Azaleas have been more picky for me. As a result, I tend to plant hydrangeas more than azaleas. The paniculatas can are more sun tolerant in the north and may bloom sometimes with issues in warm evening locations like mine so they will do well where you live. They will do better in more sunny locations, even full sun in the northeast. Most of them used to be large specimens between 8-10' but there have been quite a lot of recent introductions of compact paniculatas. They are root hardy and should not have issues blooming.

Oakleaf hydrangeas are similar to paniculatas (old specimens were tall but new introductions are compact). They need filtered/dappled sun or morning sun only. However, they bloom earlier; their invisible flower buds develop in late Summer or in the Fall where you are (they open in the Spring). So, the flower buds may have some issues in unusually cold winters albeit not as bad as mopheads and lacecaps do. The oakleaf's fall foliage is stupendous. They are native to Indiana.

https://blogs.butler.edu/india...

Annabelle-like hydrangeas (H. arborescens) are also another choice for those conditions. They come in white and pink blooms nowadays.
[Last edited by luis_pr - May 15, 2018 1:34 PM (+)]
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Bloomington, Indiana (Zone 6a)
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CrazedHoosier
May 15, 2018 1:31 PM CST
luis_pr said:My experience with azaleas has been positive but they need well draining, acidic soil. I have them in dappled shade and in morning sun (until 11am ish) and no afternoon/evening sun in the summer. The rebloomer varieties perform well for me, including one that actually does not get morning sun / afternoon shade (it gets sun from morning until 2pm, quite hot when our summers get into the daily 100s. Well draining is key as I have had some losses in the clayish soil that this area has. I typically maintain them well mulched so they feed off the decomposing mulch.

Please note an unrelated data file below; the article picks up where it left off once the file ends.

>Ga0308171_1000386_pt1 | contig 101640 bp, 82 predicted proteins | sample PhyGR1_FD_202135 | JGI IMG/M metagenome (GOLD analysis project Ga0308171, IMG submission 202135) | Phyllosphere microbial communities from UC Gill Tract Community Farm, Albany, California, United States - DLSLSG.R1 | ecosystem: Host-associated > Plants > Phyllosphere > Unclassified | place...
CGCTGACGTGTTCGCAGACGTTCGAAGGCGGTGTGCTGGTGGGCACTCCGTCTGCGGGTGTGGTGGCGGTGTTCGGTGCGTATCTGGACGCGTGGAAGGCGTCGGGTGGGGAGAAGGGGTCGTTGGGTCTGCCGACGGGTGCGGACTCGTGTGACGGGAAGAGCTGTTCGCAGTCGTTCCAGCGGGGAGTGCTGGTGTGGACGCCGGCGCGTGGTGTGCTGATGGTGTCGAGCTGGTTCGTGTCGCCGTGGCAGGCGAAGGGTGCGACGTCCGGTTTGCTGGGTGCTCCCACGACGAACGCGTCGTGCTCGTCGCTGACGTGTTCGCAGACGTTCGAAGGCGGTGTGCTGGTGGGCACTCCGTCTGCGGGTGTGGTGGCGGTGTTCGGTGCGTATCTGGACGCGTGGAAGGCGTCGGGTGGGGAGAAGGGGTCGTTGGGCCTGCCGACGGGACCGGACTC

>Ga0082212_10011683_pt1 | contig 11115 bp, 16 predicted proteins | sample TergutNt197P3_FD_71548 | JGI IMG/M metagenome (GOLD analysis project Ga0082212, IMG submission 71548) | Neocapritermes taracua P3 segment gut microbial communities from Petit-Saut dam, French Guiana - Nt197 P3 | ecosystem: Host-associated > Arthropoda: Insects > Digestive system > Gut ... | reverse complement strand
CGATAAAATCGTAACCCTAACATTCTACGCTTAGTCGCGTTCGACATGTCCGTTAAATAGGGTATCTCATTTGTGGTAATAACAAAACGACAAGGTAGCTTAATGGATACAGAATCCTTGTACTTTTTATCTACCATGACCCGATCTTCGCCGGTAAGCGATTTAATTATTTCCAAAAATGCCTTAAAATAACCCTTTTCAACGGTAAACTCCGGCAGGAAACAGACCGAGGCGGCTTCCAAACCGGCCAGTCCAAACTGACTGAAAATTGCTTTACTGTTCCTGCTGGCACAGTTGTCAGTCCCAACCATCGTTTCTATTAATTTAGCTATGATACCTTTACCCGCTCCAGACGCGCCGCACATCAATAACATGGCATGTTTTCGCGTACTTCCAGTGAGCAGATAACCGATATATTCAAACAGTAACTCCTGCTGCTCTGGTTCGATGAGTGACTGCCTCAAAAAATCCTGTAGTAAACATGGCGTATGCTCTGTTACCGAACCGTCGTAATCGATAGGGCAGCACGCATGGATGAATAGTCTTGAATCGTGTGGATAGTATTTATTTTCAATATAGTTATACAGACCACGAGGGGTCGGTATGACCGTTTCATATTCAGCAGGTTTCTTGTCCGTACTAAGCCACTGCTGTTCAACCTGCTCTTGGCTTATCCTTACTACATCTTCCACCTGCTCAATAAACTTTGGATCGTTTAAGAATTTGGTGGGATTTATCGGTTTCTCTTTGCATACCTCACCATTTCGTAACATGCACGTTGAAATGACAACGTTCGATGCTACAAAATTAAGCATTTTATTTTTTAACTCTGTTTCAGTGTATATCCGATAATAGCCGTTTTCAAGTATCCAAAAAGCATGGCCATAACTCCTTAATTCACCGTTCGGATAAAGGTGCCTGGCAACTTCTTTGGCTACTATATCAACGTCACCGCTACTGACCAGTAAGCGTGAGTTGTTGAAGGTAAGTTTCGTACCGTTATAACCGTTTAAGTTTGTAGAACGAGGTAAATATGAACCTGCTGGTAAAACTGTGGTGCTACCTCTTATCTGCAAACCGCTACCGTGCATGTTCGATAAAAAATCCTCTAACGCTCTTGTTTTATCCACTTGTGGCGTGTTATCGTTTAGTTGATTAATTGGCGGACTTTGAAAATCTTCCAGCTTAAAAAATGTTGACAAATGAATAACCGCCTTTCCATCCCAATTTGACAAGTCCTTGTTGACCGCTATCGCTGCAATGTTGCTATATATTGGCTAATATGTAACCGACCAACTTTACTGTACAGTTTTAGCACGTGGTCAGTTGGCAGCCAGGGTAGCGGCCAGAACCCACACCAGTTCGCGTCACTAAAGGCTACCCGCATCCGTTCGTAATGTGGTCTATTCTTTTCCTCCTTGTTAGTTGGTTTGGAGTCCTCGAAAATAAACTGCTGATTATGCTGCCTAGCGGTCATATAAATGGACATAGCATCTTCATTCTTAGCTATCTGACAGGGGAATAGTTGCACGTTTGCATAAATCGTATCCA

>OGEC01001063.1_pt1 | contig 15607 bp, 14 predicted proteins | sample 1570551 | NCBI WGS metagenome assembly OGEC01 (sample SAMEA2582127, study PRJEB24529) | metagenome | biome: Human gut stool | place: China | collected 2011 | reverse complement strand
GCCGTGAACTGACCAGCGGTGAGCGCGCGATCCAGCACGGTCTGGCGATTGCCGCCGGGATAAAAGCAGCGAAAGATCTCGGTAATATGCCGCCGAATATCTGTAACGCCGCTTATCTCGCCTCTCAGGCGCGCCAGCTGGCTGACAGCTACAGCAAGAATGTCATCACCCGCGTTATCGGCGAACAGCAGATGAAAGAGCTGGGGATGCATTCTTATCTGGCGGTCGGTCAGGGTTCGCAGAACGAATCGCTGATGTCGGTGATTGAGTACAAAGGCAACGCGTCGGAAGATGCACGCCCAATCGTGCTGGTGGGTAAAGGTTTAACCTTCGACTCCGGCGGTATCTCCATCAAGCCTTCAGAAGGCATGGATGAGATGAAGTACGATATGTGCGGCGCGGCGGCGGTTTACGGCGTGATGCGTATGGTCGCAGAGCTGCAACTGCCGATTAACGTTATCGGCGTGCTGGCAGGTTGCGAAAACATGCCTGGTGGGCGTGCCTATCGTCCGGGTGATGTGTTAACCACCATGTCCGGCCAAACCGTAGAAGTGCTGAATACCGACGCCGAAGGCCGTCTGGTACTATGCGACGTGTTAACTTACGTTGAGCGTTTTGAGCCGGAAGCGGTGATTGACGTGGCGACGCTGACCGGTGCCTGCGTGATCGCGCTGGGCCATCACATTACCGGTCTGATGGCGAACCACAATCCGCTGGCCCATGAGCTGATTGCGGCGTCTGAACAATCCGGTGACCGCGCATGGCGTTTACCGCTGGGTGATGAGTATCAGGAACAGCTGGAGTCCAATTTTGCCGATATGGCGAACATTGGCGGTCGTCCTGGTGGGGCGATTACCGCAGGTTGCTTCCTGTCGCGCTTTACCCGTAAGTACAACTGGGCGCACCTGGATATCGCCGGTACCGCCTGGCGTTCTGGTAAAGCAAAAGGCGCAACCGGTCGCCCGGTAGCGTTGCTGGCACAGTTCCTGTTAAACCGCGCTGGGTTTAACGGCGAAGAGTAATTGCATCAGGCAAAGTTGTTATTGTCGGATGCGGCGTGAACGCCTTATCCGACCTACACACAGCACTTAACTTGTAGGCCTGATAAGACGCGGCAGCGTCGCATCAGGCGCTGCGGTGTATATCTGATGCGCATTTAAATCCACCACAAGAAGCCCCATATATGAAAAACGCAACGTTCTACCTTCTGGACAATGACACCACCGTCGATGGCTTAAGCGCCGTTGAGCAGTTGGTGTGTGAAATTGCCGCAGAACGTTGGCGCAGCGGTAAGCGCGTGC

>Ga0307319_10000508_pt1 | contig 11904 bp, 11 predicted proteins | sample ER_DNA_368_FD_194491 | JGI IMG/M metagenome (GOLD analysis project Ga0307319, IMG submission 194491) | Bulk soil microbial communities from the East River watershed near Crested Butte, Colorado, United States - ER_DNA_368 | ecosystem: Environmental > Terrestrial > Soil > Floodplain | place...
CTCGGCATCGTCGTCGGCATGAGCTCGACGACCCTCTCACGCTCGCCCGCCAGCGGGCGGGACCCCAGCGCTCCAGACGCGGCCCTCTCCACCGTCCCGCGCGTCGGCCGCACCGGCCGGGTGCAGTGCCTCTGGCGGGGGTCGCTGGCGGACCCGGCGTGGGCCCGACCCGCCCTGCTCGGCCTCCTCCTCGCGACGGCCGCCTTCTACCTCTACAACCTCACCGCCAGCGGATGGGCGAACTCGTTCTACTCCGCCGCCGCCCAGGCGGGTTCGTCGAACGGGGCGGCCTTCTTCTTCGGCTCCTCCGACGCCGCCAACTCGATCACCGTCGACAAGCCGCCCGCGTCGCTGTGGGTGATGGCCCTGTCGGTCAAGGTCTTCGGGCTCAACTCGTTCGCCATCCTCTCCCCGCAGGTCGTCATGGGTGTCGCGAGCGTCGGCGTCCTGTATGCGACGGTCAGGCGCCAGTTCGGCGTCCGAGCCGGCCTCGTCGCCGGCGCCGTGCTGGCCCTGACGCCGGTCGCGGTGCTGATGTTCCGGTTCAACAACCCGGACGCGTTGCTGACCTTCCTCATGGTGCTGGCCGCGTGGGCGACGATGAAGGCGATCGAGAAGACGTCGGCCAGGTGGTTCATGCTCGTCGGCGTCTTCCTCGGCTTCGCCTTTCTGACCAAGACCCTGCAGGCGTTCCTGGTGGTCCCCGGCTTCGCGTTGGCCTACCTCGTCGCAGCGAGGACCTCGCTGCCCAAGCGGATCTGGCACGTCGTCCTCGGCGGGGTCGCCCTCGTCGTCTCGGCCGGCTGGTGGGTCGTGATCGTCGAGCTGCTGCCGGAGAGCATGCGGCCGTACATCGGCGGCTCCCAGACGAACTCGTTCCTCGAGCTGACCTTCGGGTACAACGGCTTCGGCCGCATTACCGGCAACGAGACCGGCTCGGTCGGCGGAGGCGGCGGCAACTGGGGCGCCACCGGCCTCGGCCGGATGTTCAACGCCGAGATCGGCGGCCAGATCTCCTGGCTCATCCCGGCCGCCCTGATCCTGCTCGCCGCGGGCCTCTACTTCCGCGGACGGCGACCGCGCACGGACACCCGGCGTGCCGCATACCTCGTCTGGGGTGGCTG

As a result, I tend to plant hydrangeas more than azaleas. The paniculatas can are more sun tolerant in the north and may bloom sometimes with issues in warm evening locations like mine so they will do well where you live. Most of them used to be large specimens between 8-10' but there have been quite a lot of recent introductions of compact paniculatas. They are root hardy and should not have issues blooming.

Oakleaf hydrangeas are similar to paniculatas (old specimens were tall but new introductions are compact). However, they bloom earlier and their invisible flower buds develop in late Summer or in the Fall where you are (they open in the Spring). So, they may have some issues in unusually cold winters albeit not as bad as mopheads and lacecaps do. The oakleaf's fall foliage is stupendous.


Wow, thanks for that helpful information! I kinda have a "thing" for the Ruby Slippers and Quick Fire hydrangeas. Since they are two different hydrangea types, do you think one would be better suited than the other for what I'm looking for? I need something that can take 3 hours of sunlight in some seasons, and 7 hours of sunlight in others. The shrub would have 7 hours of direct sunlight in the winter and early spring, but would drop to maybe 3-4 hours of filtered, partial sunlight in the summer.
Hurst, TX (Zone 8a)
Dog Lover Region: Texas
luis_pr
May 15, 2018 2:45 PM CST
Sounds good. In the "non summer" part of the year, both can be placed in full sun. I actually have a Pistachio Mophead and a camellia getting a lot of sun because they are in pots and I have not chosen where to plant them yet. I am kind of late doing that. Sigh. Ha!